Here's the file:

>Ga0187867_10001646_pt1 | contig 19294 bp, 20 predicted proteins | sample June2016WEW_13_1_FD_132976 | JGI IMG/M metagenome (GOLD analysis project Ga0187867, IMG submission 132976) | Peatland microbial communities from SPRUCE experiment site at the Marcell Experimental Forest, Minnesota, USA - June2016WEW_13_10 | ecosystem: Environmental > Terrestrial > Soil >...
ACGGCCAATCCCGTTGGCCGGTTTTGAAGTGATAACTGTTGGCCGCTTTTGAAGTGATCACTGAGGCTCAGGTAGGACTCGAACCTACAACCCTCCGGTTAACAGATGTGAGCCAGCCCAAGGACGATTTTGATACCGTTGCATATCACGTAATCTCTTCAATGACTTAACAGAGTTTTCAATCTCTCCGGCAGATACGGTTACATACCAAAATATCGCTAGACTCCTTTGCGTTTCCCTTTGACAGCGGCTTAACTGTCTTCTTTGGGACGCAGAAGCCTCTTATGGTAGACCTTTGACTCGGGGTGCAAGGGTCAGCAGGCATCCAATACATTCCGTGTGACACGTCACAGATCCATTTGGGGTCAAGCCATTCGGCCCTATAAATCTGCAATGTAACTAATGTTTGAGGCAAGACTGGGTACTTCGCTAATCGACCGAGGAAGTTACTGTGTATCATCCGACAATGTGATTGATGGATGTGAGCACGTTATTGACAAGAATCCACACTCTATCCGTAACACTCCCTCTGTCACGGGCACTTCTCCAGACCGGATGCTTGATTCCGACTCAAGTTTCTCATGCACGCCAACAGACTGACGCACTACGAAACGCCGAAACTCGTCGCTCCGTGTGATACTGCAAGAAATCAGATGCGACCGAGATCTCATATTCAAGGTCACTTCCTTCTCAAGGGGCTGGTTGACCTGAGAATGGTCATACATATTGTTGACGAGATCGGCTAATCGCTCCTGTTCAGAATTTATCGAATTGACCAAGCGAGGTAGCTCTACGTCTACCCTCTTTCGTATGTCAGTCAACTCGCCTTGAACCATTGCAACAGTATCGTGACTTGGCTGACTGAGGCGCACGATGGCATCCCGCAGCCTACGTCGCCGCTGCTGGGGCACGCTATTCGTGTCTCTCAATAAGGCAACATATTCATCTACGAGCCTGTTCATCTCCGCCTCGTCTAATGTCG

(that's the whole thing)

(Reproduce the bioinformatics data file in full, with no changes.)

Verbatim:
>Ga0187867_10001646_pt1 | contig 19294 bp, 20 predicted proteins | sample June2016WEW_13_1_FD_132976 | JGI IMG/M metagenome (GOLD analysis project Ga0187867, IMG submission 132976) | Peatland microbial communities from SPRUCE experiment site at the Marcell Experimental Forest, Minnesota, USA - June2016WEW_13_10 | ecosystem: Environmental > Terrestrial > Soil >...
ACGGCCAATCCCGTTGGCCGGTTTTGAAGTGATAACTGTTGGCCGCTTTTGAAGTGATCACTGAGGCTCAGGTAGGACTCGAACCTACAACCCTCCGGTTAACAGATGTGAGCCAGCCCAAGGACGATTTTGATACCGTTGCATATCACGTAATCTCTTCAATGACTTAACAGAGTTTTCAATCTCTCCGGCAGATACGGTTACATACCAAAATATCGCTAGACTCCTTTGCGTTTCCCTTTGACAGCGGCTTAACTGTCTTCTTTGGGACGCAGAAGCCTCTTATGGTAGACCTTTGACTCGGGGTGCAAGGGTCAGCAGGCATCCAATACATTCCGTGTGACACGTCACAGATCCATTTGGGGTCAAGCCATTCGGCCCTATAAATCTGCAATGTAACTAATGTTTGAGGCAAGACTGGGTACTTCGCTAATCGACCGAGGAAGTTACTGTGTATCATCCGACAATGTGATTGATGGATGTGAGCACGTTATTGACAAGAATCCACACTCTATCCGTAACACTCCCTCTGTCACGGGCACTTCTCCAGACCGGATGCTTGATTCCGACTCAAGTTTCTCATGCACGCCAACAGACTGACGCACTACGAAACGCCGAAACTCGTCGCTCCGTGTGATACTGCAAGAAATCAGATGCGACCGAGATCTCATATTCAAGGTCACTTCCTTCTCAAGGGGCTGGTTGACCTGAGAATGGTCATACATATTGTTGACGAGATCGGCTAATCGCTCCTGTTCAGAATTTATCGAATTGACCAAGCGAGGTAGCTCTACGTCTACCCTCTTTCGTATGTCAGTCAACTCGCCTTGAACCATTGCAACAGTATCGTGACTTGGCTGACTGAGGCGCACGATGGCATCCCGCAGCCTACGTCGCCGCTGCTGGGGCACGCTATTCGTGTCTCTCAATAAGGCAACATATTCATCTACGAGCCTGTTCATCTCCGCCTCGTCTAATGTCG